Just as Gandhiji’s outrage at the injustices suffered by indentured coolies was an acquired virtue, his ire at untouchability was also not inborn. Rather it evolved over a period of time. At times, the man who spent a lot of time emptying chamber pots and disposing of human faeces showed a clear unwillingness to fight caste. When the agitation at Vaikom to open up Hindu temples to untouchables was on, Gandhiji’s support was lukewarm. In fact, he ordered a local Congress leader, George Joseph, to not take part since he wasn’t a Hindu, effectively ending George Joseph’s career as a freedom fighter. A Cambridge graduate called Malcolm Muggeride teaching at Alwaye (sic, renamed around ten years ago as Aluva, a town in Kerala, very close to Kochi) saw Gandhiji arrive by train, travelling third class. Muggeride’s account says that Gandhiji’s face showed no special emotion as he was greeted by notables and cheering students. However, he later found some untouchables in a roped-off enclosure. Brushing past cheering students and notables waiting to garland him, Gandhiji went over to the untouchables and started singing with them. Which was the real Gandhiji? Lelyveld wonders and does not provide an answer.
Gandhiji was the main Indian leader responsible for making India’s freedom struggle a mass-based movement. He could connect with the people. However, he did not connect with Ambedkar who took the stand that Gandhiji was not doing enough for the Dalits. As happened during the Vaikom agitation, there were a number of instances where it appeared that Gandhiji wanted to preserve the caste system (minus untouchability) rather than do away with it. Time and again we find Gandhiji asking the untouchables to give up meat and drink and imitate the upper castes, if they wanted to go up the social ladder. Did Gandhiji find it difficult to accept that untouchables who ate meat and drank liquor should also be entitled to equal standing in Indian society? Why should Gandhiji want them to conform to upper caste values to gain acceptance? However it cannot be denied that imitating the upper castes, a process described by reputed Indian sociologists as 'sanskritisation', has been followed by many lower castes as they moved up the Indian social ladder. So, Gandhiji’s advice was definitely practical and would have helped achieve the desired result, though it would definitely fail modern day tests for political correctness.
Lelyveld does not hesitate to discuss Gandhiji’s personal life, his (claims to) chastity, his platonic and perfunctory relationship with his wife and his (disfunctional) relationship with his sons. The alleged homosexual affair with Herman Kallenbach takes up many a page and I will not divulge much except to say that Gandhiji and Kallenbach fondly called each other Upper House and Lower House. Lelyveld dangles the possibility that the relationship was merely homoerotic (where both men found each other attractive) and not necessarily homosexual. I’ll leave it to you to read this book and find out more.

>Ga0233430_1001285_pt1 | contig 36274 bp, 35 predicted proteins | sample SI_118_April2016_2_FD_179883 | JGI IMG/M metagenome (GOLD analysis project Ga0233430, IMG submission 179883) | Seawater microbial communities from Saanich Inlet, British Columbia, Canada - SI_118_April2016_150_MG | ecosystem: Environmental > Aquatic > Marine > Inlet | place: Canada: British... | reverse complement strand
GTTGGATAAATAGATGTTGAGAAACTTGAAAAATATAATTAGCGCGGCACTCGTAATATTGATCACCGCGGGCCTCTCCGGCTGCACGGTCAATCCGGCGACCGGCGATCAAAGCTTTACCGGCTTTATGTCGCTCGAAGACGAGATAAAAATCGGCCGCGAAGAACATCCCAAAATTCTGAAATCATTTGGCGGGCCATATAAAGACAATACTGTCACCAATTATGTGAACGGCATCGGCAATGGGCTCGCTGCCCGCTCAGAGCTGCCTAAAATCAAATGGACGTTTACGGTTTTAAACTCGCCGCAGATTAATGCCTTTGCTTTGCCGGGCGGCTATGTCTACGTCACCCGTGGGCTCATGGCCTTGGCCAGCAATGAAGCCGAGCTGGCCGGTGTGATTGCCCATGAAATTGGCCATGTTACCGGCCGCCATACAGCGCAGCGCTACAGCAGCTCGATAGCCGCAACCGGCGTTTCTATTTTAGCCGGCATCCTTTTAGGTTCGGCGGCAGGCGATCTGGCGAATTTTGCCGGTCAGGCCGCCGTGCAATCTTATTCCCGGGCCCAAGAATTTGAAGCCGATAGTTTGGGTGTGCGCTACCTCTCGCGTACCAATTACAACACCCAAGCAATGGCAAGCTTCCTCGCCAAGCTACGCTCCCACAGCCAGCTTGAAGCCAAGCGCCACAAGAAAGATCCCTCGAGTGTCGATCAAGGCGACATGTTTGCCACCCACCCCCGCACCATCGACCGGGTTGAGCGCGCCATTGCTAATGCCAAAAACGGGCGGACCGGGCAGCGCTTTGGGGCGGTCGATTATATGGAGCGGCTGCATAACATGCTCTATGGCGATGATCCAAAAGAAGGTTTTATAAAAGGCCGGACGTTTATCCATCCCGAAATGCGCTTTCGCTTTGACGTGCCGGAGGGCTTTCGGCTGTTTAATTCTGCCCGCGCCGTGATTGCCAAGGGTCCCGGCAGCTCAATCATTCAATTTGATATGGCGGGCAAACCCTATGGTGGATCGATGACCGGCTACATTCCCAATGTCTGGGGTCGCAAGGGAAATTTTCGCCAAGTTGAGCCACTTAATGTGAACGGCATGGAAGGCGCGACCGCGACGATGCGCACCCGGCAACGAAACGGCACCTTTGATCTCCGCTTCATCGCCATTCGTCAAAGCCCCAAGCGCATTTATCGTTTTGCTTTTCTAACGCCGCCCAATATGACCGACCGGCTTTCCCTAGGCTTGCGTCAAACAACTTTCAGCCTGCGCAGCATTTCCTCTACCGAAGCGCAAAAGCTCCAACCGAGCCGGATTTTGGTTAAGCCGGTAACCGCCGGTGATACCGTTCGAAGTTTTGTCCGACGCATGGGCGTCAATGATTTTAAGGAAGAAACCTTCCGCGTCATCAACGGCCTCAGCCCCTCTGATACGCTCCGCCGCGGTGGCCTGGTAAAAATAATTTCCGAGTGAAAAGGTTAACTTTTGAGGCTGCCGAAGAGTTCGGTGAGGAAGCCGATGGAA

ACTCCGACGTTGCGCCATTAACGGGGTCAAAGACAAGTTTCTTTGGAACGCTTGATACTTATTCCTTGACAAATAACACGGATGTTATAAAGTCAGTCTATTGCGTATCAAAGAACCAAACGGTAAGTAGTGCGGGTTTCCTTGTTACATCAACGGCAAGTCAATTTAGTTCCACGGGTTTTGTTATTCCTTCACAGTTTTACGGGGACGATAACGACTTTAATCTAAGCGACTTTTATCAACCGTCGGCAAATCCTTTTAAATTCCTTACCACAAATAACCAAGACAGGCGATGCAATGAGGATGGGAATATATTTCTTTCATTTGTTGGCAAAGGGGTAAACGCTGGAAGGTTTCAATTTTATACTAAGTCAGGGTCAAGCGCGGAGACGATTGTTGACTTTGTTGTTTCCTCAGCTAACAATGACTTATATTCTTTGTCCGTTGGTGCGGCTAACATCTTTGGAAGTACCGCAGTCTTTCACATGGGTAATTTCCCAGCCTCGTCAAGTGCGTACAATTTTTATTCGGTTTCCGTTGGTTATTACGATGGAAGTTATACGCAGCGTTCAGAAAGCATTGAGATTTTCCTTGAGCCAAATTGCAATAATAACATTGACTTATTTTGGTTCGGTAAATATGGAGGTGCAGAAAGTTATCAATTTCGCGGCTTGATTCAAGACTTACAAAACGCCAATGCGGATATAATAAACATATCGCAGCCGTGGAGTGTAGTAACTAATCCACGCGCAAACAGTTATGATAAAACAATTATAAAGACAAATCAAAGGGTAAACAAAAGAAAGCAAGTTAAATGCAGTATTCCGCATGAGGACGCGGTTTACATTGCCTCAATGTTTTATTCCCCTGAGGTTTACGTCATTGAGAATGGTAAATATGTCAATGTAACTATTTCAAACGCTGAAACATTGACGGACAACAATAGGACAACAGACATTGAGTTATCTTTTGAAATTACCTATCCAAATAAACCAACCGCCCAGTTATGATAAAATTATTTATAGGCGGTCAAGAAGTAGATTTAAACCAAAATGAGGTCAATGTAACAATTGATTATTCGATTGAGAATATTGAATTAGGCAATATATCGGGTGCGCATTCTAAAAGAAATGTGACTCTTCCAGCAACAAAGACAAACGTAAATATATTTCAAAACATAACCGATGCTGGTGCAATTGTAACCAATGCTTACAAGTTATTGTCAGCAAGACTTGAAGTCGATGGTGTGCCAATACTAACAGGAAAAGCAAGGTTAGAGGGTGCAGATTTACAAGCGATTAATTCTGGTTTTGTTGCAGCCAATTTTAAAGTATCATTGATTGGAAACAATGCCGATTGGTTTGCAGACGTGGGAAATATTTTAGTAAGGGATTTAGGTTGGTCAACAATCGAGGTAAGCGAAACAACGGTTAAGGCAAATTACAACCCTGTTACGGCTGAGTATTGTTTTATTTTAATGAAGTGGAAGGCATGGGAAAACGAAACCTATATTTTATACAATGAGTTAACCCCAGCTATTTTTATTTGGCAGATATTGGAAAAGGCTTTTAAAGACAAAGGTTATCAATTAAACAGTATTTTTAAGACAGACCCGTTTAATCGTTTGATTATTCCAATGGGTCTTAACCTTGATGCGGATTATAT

Lelyveld says that Gandhiji was a man of many causes, but the cause of Hindu-Muslim unity was closest to his heart, possibly as close as that of Swaraj which later morphed into the demand for independence. Gandhiji always had a close relationship with Muslims. His initial clients in South Africa were mainly Muslims and the first agitation he launched after returning to India was the Khilafat movement through which he hoped to create Hindu-Muslim unity. During the partition riots, Gandhiji’s presence in Noakhali helped reduce tensions and fewer people died than would have if he hadn’t been there. This despite the fact that for most of his time at Noakhali, Gandhiji was shunned by local Muslims. Muslims demanded that Gandhiji should go to Bihar where Hindus were slaughtering Muslims. Gandhiji himself wanted to go to Punjab where large scale massacres were taking place. Just before partition Gandhiji managed brief trips to Patna and Lahore, but rushed back towards Noakhali to keep his promise to be there for 15 August. He never made it to Noakhali since Calcutta needed him more. Everyone seemed to want Gandhiji to be with them as riots engulfed Northern India. After independence, and after preventing what could have been horrendous bloodshed in Calcutta, Gandhiji went to Delhi and there he continued to perform his magic till Godse’s bullets claimed him. Could Gandhiji have managed his itinerary better or more effectively? Should he have gone to the Punjab rather than stay in Delhi? Don’t look to Lelyveld for an answer.
I found Lelyveld’s neutrality on every issue tolerable and at times even comforting, except when he talks of Gandhiji’s experiments (on a mattress) with his seventeen year old grandniece Manu. Not only does it appear (to me) that Gandhiji groomed Manu through correspondence to join him, it also appears that Gandhiji knew full well that the outside world would look at his experiments with askance, though he did talk about them freely. Why else would he send a telegram to Manu’s father, his nephew, on the lines of “If you and Manu sincerely anxious for her to be with me at your risk, you can bring her,” even though it was his idea in the first place? I found it inexcusable for Lelyveld to not to be outraged. I was. Instead, Lelyveld merely comments that “the telegram to her father was oddly worded” Lelyveld goes on to say that “Gandhi made it sound as if he were giving in to the wishes of father and daughter. In fact, he’d planted the idea himself and cultivated it in an epistolary campaign spanning months.” Is Lelyveld flat monotone a form of sarcasm? Lelyveld has titled his work 'Great Soul'. Is that meant to be tongue-in-cheek? I don’t know.
Have Gandhiji’s teachings on ahimsa and non-violence made a difference to the contemporary world? Lelyveld does not offer a conclusive answer though he plants evidence on both sides of the argument. Lelyveld tells us of a visit (during the apartheid era, 18 years after Gandhiji’s death) to the remains of the Phoenix Settlement in South Africa where a trustee of the settlement told him that “Passive resistance doesn’t have a chance against this government. It’s too brutal and persevering.” Lelyveld also tells us about a memorial ceremony held in the year 2009 in Dacca, Bangladesh, where Hindus and Muslims took part and Christian, Muslim and Hindu songs were sung.
On the whole this is a very good book for anyone curious to know more about Gandhiji, but at the end, the reader ends up with more questions than at the beginning.